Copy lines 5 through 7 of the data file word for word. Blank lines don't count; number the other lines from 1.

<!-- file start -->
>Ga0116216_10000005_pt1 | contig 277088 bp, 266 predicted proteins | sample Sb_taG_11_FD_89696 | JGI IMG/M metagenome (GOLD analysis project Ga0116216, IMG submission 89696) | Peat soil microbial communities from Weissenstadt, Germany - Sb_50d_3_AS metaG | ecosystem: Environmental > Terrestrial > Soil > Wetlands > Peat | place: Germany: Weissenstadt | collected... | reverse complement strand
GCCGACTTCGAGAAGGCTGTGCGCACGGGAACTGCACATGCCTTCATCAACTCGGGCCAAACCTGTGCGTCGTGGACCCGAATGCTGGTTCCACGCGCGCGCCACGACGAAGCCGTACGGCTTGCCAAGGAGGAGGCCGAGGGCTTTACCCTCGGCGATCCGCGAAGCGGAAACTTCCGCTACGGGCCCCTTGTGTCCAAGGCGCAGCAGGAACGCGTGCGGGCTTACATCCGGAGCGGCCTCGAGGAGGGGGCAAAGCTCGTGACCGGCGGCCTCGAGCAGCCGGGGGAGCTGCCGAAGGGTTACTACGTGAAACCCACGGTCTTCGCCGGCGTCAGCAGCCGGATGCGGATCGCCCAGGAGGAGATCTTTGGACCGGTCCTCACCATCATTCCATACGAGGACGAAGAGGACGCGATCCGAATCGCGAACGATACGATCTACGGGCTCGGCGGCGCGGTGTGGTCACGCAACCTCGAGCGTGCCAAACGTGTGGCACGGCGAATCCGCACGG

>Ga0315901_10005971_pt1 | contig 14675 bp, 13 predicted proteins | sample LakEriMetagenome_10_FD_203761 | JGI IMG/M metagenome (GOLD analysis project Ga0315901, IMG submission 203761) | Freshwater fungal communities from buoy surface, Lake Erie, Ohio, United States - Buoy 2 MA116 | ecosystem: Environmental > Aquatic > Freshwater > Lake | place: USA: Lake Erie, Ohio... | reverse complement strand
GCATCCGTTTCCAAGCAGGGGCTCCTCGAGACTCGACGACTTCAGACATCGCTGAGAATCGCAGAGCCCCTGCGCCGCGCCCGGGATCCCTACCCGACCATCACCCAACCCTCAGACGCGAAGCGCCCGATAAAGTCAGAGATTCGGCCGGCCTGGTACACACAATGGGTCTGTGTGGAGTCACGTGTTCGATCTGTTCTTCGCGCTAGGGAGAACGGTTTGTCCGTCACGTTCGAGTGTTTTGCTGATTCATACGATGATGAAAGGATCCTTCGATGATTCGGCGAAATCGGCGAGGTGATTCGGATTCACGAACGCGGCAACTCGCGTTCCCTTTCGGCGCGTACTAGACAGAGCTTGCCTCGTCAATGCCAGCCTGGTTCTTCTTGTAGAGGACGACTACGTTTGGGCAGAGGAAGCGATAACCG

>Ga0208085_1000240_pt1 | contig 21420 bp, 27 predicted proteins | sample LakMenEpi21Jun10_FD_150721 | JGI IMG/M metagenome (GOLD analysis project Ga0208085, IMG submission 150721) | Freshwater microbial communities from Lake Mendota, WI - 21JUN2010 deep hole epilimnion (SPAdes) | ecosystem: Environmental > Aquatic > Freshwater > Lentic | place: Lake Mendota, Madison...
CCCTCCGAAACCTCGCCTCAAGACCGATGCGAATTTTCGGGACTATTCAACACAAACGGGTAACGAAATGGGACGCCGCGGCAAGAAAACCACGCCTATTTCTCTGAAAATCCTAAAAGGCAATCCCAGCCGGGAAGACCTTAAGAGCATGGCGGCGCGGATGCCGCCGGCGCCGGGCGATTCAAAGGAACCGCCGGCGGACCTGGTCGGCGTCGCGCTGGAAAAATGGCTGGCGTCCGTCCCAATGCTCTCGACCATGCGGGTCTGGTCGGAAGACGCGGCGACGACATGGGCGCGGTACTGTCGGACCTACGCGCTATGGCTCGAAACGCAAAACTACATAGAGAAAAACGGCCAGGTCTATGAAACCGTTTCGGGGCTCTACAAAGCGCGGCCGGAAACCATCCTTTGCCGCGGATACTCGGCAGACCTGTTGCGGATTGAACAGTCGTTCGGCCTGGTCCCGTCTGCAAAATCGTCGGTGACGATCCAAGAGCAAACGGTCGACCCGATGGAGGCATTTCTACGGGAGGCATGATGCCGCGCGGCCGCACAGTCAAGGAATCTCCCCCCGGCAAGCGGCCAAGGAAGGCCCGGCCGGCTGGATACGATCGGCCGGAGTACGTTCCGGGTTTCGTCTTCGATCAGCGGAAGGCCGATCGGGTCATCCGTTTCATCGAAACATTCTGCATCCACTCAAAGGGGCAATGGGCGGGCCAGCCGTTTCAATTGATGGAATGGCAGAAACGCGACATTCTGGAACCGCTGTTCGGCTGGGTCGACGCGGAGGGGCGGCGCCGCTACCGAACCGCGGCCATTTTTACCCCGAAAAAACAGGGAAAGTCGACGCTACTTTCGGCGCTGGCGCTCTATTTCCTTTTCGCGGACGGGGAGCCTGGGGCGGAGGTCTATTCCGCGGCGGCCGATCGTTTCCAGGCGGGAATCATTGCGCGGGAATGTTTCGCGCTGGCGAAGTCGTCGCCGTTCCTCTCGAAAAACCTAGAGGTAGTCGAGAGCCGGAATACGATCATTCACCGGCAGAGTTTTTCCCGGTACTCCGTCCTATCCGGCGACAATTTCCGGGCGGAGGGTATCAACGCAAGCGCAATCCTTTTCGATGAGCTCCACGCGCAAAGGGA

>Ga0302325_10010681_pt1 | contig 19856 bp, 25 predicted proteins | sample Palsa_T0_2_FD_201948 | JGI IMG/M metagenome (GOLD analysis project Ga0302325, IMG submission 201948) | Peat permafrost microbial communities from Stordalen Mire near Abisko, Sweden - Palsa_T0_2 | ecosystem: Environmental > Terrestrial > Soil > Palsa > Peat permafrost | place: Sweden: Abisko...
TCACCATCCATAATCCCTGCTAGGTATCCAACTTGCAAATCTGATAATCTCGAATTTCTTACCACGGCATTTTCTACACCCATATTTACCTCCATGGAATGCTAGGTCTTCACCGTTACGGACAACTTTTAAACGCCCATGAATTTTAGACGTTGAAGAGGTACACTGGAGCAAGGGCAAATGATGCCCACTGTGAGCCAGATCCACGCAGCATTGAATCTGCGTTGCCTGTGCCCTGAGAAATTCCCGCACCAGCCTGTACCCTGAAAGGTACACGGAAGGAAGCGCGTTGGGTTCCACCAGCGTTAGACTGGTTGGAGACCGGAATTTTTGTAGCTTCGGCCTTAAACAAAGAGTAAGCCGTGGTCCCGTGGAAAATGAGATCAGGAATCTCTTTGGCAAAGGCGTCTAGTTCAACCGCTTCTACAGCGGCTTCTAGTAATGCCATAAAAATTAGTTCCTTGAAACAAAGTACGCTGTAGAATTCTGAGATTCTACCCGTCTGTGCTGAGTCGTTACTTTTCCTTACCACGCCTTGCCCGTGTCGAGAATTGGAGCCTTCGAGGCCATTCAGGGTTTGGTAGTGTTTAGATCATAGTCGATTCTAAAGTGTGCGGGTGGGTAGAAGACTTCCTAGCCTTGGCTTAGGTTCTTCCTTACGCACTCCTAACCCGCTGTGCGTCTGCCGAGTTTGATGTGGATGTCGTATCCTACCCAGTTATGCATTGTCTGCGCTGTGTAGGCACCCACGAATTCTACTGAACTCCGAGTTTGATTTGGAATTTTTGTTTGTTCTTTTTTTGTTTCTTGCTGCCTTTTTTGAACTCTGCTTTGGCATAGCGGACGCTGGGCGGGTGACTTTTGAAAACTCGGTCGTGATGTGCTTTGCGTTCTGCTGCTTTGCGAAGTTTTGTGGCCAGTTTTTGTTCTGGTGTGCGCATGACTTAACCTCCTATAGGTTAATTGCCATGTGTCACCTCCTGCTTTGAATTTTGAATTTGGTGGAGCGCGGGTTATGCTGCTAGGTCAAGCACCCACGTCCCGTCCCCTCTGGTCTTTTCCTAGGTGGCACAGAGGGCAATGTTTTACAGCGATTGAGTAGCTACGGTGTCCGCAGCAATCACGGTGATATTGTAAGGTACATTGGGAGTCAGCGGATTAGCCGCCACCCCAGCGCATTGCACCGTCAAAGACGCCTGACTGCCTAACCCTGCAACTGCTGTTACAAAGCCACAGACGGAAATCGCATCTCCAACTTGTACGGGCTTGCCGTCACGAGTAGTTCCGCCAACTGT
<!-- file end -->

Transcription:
>Ga0208085_1000240_pt1 | contig 21420 bp, 27 predicted proteins | sample LakMenEpi21Jun10_FD_150721 | JGI IMG/M metagenome (GOLD analysis project Ga0208085, IMG submission 150721) | Freshwater microbial communities from Lake Mendota, WI - 21JUN2010 deep hole epilimnion (SPAdes) | ecosystem: Environmental > Aquatic > Freshwater > Lentic | place: Lake Mendota, Madison...
CCCTCCGAAACCTCGCCTCAAGACCGATGCGAATTTTCGGGACTATTCAACACAAACGGGTAACGAAATGGGACGCCGCGGCAAGAAAACCACGCCTATTTCTCTGAAAATCCTAAAAGGCAATCCCAGCCGGGAAGACCTTAAGAGCATGGCGGCGCGGATGCCGCCGGCGCCGGGCGATTCAAAGGAACCGCCGGCGGACCTGGTCGGCGTCGCGCTGGAAAAATGGCTGGCGTCCGTCCCAATGCTCTCGACCATGCGGGTCTGGTCGGAAGACGCGGCGACGACATGGGCGCGGTACTGTCGGACCTACGCGCTATGGCTCGAAACGCAAAACTACATAGAGAAAAACGGCCAGGTCTATGAAACCGTTTCGGGGCTCTACAAAGCGCGGCCGGAAACCATCCTTTGCCGCGGATACTCGGCAGACCTGTTGCGGATTGAACAGTCGTTCGGCCTGGTCCCGTCTGCAAAATCGTCGGTGACGATCCAAGAGCAAACGGTCGACCCGATGGAGGCATTTCTACGGGAGGCATGATGCCGCGCGGCCGCACAGTCAAGGAATCTCCCCCCGGCAAGCGGCCAAGGAAGGCCCGGCCGGCTGGATACGATCGGCCGGAGTACGTTCCGGGTTTCGTCTTCGATCAGCGGAAGGCCGATCGGGTCATCCGTTTCATCGAAACATTCTGCATCCACTCAAAGGGGCAATGGGCGGGCCAGCCGTTTCAATTGATGGAATGGCAGAAACGCGACATTCTGGAACCGCTGTTCGGCTGGGTCGACGCGGAGGGGCGGCGCCGCTACCGAACCGCGGCCATTTTTACCCCGAAAAAACAGGGAAAGTCGACGCTACTTTCGGCGCTGGCGCTCTATTTCCTTTTCGCGGACGGGGAGCCTGGGGCGGAGGTCTATTCCGCGGCGGCCGATCGTTTCCAGGCGGGAATCATTGCGCGGGAATGTTTCGCGCTGGCGAAGTCGTCGCCGTTCCTCTCGAAAAACCTAGAGGTAGTCGAGAGCCGGAATACGATCATTCACCGGCAGAGTTTTTCCCGGTACTCCGTCCTATCCGGCGACAATTTCCGGGCGGAGGGTATCAACGCAAGCGCAATCCTTTTCGATGAGCTCCACGCGCAAAGGGA

>Ga0302325_10010681_pt1 | contig 19856 bp, 25 predicted proteins | sample Palsa_T0_2_FD_201948 | JGI IMG/M metagenome (GOLD analysis project Ga0302325, IMG submission 201948) | Peat permafrost microbial communities from Stordalen Mire near Abisko, Sweden - Palsa_T0_2 | ecosystem: Environmental > Terrestrial > Soil > Palsa > Peat permafrost | place: Sweden: Abisko...